April, 1930



There is danger involved in merely being alive. You cannot cross a street without chancing an automobilious death.  When you prepare for a railroad trip, the ticket agent always strongly suggests accident insurance. Your every-day routine involves hazards; —a fall on the stairs, an infection, a gas explosion, a cut by glass or tools, acute indigestion, —what not? You cannot do so prosaic a thing as take a bath without risking being one of the thousand odd who slip, and wrench a back, sprain a ligament, or bruise some corners of their anatomies.

Quite to be expected, therefore, are the hazards in going to school!

We have often wondered and even guessed at what becomes of our entering freshmen. Professor A. A. Reed a few years ago made some studies for the University as a whole. But it was not until this year that we have compiled data on engineering freshmen as individuals rather than collectively. We are just completing an analysis, for the three classes entering in three successive Septembers—1923, 1924, 1925 -- Some rather striking facts appear.

There are many different ways of looking at the data, some of which I shall take here. The tabular form will permit one more quickly to grasp the significance of the figures, and will indicate verv effectively both similarities and contrasts.

Withdrawals are voluntary, and include failure to return at the beginning of a later semester. This accounts for the comparatively large number of unexplained withdrawals. In offering reasons for withdrawals, the explanation given by the student is accepted and recorded.   Perhaps "Finances" and "Work" should be classed together.

Transfers to other colleges of the University are numerous, and indicate initial lack of understanding of the demands of an engineering course of study. The enlightening is usually rather prompt in its ar-rival- For example, of the 48 who transferred from the 1923 class, 16 remained in engineering only one semester, and 21 registered in engineering only twice. I have not followed them beyond the transfer point, so I cannot tell of their subsequent successes or failures.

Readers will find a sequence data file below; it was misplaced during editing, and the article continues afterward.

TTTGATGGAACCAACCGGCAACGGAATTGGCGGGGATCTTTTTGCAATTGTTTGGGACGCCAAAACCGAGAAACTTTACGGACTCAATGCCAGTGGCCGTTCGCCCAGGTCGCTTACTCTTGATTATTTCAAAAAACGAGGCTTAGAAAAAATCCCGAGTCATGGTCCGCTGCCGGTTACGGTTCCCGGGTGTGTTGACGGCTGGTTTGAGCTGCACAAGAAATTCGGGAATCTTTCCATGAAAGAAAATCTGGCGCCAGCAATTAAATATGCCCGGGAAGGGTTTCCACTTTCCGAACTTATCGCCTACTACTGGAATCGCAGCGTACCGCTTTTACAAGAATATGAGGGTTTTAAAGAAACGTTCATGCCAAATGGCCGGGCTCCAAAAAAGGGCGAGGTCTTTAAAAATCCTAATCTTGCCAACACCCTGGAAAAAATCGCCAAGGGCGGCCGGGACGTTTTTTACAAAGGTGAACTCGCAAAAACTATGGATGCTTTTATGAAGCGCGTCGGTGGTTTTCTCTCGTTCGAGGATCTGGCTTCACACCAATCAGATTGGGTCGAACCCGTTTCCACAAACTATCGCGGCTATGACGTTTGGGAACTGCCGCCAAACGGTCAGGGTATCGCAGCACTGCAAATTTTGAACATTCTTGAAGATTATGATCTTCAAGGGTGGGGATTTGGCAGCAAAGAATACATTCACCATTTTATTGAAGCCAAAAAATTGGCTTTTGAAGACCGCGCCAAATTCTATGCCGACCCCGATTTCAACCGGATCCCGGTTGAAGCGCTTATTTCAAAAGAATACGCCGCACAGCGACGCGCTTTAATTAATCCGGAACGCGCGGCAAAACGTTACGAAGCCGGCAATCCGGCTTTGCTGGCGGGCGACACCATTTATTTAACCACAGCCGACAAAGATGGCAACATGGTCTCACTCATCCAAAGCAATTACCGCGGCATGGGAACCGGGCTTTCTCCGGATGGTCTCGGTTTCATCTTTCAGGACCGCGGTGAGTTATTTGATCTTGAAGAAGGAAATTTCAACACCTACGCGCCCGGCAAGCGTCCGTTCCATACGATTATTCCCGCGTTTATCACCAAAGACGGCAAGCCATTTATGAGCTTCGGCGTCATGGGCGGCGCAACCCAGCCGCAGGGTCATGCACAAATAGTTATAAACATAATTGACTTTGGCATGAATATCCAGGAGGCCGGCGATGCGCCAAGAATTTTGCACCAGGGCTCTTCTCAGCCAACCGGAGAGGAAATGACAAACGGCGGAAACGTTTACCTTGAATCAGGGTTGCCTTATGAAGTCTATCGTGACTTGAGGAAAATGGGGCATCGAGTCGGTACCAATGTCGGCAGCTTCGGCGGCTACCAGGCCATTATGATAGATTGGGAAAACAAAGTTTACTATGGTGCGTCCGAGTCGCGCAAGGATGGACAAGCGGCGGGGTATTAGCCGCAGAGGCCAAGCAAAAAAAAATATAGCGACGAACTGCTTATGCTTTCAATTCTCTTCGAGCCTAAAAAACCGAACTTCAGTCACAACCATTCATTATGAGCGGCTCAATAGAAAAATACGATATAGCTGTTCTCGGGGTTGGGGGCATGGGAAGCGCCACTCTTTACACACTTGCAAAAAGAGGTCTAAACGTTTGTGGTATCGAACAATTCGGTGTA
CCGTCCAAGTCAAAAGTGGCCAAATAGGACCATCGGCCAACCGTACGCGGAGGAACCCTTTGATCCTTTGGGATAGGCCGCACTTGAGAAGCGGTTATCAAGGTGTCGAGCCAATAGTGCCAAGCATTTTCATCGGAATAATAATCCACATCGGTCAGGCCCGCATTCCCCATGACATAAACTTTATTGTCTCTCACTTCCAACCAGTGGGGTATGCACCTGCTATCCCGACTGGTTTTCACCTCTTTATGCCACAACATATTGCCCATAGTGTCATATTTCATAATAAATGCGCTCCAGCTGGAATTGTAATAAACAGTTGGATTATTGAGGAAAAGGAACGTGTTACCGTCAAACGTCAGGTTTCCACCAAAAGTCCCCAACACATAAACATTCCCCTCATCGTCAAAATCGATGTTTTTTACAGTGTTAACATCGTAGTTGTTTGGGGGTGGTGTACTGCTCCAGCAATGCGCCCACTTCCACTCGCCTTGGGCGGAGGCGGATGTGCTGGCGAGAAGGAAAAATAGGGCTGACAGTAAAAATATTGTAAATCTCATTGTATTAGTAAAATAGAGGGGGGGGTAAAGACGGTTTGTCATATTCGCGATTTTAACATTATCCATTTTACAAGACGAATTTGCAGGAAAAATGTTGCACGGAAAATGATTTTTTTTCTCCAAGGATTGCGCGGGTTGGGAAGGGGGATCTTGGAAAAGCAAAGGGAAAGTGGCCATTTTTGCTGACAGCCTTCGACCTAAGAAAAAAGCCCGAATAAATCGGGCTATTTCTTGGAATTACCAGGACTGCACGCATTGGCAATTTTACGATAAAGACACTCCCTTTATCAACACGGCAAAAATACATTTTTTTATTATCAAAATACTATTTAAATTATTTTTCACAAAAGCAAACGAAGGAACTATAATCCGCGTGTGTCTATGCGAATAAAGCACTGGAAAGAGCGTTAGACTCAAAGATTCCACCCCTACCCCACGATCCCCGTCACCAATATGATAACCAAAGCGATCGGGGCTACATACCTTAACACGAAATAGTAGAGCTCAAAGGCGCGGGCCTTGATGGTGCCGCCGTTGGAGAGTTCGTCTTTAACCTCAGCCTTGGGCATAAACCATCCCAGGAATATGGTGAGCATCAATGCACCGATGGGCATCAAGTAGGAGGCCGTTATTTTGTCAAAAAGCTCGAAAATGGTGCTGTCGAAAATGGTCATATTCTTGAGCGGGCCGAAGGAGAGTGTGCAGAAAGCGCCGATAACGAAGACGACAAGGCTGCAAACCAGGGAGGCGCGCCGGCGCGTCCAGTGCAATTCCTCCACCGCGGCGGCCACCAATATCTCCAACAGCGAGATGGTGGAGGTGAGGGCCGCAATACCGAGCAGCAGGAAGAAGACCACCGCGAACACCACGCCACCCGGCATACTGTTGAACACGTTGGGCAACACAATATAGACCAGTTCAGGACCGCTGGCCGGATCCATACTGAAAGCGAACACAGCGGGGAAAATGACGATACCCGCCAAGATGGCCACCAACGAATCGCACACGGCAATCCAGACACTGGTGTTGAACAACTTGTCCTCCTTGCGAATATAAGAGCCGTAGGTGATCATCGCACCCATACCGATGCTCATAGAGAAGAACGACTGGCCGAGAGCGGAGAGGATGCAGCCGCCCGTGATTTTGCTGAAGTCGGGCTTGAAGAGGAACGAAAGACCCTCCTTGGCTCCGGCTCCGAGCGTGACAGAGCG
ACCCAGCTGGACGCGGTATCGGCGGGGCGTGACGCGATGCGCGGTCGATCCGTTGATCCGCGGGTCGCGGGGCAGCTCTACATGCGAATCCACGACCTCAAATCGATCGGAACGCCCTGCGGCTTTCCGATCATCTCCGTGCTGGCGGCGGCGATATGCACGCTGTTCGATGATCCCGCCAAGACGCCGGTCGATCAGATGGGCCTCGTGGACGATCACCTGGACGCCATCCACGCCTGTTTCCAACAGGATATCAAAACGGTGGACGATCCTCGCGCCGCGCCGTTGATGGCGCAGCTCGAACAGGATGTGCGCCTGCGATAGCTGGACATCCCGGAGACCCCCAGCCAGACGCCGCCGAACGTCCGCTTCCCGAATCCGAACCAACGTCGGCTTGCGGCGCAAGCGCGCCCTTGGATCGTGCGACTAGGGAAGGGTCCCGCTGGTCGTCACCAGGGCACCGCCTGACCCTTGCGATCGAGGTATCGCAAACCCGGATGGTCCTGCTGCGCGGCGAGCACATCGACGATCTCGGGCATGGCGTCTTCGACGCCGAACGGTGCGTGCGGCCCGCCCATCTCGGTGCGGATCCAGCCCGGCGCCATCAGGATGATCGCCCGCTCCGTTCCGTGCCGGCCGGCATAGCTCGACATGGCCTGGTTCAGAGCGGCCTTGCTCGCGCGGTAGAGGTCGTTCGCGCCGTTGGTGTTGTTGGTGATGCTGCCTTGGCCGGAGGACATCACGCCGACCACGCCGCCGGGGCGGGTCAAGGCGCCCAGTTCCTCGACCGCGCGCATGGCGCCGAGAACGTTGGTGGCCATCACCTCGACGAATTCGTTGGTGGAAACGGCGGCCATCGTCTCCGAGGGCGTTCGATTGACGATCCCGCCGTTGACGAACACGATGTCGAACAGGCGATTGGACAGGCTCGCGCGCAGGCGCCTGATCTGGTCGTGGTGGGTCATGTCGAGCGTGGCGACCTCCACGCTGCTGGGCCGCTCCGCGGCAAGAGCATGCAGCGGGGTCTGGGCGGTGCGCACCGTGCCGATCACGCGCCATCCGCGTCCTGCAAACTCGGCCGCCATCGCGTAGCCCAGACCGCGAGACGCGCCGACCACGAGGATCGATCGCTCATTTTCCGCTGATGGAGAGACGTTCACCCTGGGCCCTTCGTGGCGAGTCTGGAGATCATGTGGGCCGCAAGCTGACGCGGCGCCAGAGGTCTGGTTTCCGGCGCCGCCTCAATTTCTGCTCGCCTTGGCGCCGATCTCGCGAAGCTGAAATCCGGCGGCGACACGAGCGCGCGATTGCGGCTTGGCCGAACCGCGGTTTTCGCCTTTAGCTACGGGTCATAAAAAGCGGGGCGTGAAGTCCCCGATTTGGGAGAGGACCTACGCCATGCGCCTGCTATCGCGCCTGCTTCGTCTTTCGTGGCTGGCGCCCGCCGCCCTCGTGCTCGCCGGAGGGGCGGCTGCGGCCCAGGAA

One very startling element of the summary is the smallness of the number of men who graduate in eight semesters. The percentages for the three classes run 9.13, 16.9, and 9.53, respectively. For the three classes together, the percentage is 11.7.  It will be noted, however, that for the first class listed the total percentage of graduates has gradually crept up to 22.3, with a small number of individuals still in school. As an explanation of this may be offered the parallel record that approximately 90% of our engineering students report that they are at least partly self-supporting. Of course, the fraction of total expenses earned varies the full distance from zero to unity, with the middle range predominating.  Undoubtedly this contributes materially to the causes for delay, as it requires either reduced programs, or broken attendance.  For example, only 36 men of the 230 entrants in 1923 had uninterrupted attendance.

Many other important facts could lie brought out if we had space, but I cannot close without saying that we are instituting processes of instruction and advice to our students which we hope will be effective in reducing our losses. One can see with certainty, even after a cursory glance at such figures as I have presented,. that many students enter engineering ill-advisedly, while many others fail because they do not succeed in orienting themselves to the work promptly. We hope to correct to some extent these defects of our present system.